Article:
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Multiple dummy bindings using underscore not allowed #7691

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scabug opened this Issue Jul 23, 2013 · 3 comments

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scabug commented Jul 23, 2013

These show that the compiler knows that a wildcard is not a valid identifier in accordance with the spec:

scala> def _ = 3
<console>:1: error: identifier expected but '_' found.
       def _ = 3
           ^

scala> class _
<console>:1: error: identifier expected but '_' found.
       class _
             ^

scala> val _ = 3
<console>:5: error: identifier expected but '_' found.
  lazy val $result = _
                                          ^
<console>:10: error: identifier expected but '_' found.
 + "_: Int = " + scala.runtime.ScalaRunTime.replStringOf(_, 1000)
                                                                              ^

However, scalac complains about multiple bindings to _ :

scala> { val _ = 3; val _ = 5; 7 }
<console>:8: error: _ is already defined as value _
              { val _ = 3; val _ = 5; 7 }
                               ^

This was reported on a mailing list a while ago (http://www.scala-lang.org/node/7159), but never filed as an issue. One improvement since then:

scala> { val _ = 3; `_` }
<console>:1: error: wildcard invalid as backquoted identifier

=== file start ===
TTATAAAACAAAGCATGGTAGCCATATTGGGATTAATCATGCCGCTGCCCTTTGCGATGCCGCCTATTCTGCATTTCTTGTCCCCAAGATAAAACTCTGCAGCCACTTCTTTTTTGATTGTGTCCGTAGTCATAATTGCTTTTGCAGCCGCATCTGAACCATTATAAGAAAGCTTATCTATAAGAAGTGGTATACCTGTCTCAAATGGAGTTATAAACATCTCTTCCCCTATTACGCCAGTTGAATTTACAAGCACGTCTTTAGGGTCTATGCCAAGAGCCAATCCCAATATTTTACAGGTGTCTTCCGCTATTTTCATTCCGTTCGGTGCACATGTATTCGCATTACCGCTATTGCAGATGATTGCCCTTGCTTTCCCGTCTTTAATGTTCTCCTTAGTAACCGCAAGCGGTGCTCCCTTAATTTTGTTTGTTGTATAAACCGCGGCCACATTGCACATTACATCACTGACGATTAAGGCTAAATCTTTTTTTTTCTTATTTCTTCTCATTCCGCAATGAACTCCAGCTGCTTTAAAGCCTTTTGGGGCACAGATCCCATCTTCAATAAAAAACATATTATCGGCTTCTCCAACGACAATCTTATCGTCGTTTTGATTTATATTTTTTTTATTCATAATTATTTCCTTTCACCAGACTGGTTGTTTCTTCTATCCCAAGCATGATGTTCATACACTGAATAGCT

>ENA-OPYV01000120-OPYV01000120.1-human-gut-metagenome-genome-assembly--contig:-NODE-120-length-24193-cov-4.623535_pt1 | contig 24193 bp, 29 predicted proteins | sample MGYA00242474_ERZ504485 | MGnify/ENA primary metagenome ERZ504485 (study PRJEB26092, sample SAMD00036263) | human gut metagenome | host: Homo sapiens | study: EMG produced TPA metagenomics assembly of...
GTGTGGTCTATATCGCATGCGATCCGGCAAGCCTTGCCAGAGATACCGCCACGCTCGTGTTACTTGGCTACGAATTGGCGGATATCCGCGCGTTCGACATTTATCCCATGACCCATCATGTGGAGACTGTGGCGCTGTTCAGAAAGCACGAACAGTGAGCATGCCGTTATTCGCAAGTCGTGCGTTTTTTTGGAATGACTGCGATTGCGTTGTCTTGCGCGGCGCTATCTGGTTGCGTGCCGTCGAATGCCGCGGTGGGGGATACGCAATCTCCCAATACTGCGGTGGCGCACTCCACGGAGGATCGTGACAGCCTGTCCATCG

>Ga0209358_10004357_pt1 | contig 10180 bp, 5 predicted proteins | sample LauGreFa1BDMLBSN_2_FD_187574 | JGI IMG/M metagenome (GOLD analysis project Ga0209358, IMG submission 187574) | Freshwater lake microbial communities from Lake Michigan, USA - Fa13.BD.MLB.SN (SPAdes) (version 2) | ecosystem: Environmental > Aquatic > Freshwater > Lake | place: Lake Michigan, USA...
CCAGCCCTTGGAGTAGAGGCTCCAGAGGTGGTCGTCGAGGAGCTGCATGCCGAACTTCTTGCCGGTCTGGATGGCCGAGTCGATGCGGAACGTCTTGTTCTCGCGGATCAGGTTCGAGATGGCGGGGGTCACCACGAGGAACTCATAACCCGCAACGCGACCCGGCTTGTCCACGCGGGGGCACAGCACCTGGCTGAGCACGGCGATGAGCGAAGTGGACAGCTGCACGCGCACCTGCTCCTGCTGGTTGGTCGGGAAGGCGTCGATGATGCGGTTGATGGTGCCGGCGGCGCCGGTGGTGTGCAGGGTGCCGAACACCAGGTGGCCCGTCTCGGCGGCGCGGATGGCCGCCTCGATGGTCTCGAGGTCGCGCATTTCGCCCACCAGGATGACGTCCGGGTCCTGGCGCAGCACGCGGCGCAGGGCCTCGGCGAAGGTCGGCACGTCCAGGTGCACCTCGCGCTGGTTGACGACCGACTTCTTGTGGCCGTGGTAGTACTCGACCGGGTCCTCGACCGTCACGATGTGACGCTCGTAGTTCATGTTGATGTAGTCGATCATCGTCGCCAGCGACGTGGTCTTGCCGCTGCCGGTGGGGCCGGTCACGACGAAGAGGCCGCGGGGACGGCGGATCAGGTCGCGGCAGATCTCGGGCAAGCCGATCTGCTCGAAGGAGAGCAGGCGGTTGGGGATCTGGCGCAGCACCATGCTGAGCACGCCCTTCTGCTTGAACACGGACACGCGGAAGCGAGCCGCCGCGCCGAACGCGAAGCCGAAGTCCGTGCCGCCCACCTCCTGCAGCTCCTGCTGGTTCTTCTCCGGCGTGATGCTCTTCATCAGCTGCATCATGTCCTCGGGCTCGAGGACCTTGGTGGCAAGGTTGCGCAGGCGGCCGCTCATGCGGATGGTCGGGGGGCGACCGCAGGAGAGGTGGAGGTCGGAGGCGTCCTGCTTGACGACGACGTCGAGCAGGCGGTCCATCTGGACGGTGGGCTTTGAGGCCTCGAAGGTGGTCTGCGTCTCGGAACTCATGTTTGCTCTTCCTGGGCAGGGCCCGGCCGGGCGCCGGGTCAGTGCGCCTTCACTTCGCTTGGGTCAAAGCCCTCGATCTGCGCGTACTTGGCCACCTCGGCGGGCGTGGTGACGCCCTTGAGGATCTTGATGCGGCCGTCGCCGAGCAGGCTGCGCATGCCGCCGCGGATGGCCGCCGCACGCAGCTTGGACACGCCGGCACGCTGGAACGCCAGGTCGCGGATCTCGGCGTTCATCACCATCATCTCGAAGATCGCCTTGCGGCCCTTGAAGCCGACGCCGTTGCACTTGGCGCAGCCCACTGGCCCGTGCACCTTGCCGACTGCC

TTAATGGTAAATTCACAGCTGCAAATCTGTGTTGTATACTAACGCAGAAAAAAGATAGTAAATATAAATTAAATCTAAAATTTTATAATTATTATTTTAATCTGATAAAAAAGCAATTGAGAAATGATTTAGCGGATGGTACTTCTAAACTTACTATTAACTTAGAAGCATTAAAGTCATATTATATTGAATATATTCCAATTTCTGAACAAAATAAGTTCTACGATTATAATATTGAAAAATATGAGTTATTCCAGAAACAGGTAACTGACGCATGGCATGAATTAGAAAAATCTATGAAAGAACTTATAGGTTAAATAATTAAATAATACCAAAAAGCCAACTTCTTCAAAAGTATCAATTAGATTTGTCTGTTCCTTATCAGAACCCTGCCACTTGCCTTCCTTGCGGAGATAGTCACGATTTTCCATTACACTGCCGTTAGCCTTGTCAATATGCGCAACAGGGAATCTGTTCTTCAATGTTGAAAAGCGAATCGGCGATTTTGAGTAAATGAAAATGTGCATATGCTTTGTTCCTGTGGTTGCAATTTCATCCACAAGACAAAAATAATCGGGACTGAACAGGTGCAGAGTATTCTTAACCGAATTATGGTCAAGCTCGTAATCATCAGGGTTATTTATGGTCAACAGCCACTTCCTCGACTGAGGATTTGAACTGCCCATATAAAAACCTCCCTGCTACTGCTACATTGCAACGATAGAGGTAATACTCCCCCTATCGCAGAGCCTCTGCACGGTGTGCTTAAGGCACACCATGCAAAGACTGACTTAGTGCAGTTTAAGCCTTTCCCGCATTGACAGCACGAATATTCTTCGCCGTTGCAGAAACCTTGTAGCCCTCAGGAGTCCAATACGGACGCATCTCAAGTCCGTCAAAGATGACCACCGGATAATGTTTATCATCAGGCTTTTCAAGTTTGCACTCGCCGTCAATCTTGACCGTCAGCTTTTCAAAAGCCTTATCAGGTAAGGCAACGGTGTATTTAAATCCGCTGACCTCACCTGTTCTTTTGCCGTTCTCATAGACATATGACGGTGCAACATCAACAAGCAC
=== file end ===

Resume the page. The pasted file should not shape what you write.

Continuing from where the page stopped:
{ val _ = 3; `_` }
                    ^
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scabug commented Jul 23, 2013

Imported From: https://issues.scala-lang.org/browse/SI-7691?orig=1
Reporter: @harrah
Affected Versions: 2.10.2, 2.11.0-M4

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scabug commented Jul 23, 2013

@paulp said:
Also from the world of poorly chosen ways to put _ to work is

object Test {
  def f[_](x: Int) = x      // compiles
  def g[_, _](x: Int) = x   // fails
  // ./a.scala:5: error: _ is already defined as type _
  //   def g[_, _](x: Int) = x
  //            ^
  // one error found
}
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scabug commented Aug 17, 2013

@Atry said (edited on Aug 17, 2013 5:51:33 AM UTC):
According to Scala Language Specification, {code} { val _ = "foo"; val _ = "bar" } {code} should be treated as valid , because _ is not a simple identifier but a pattern.

In Scala Language Specification 4.1 Value Declarations and Definitions

If p is some pattern other than a simple name or a name followed by a colon and a type,
then the value definition val p = e is expanded as follows:

  1. If p has no bound variables:
e match { case p => ()}

In Scala Language Specification 1.1 Identifiers

The following names are reserved words instead of being members of the syntactic class id of lexical identifiers.

abstract case catch class def
do else extends false final
finally for forSome if implicit
import lazy match new null
object override package private protected
return sealed super this throw
trait try true type val
var while with yield
_ : = => <<:
<% >: # @

However, scalac should never accept { def _ = "foo"; def _ = "bar" }

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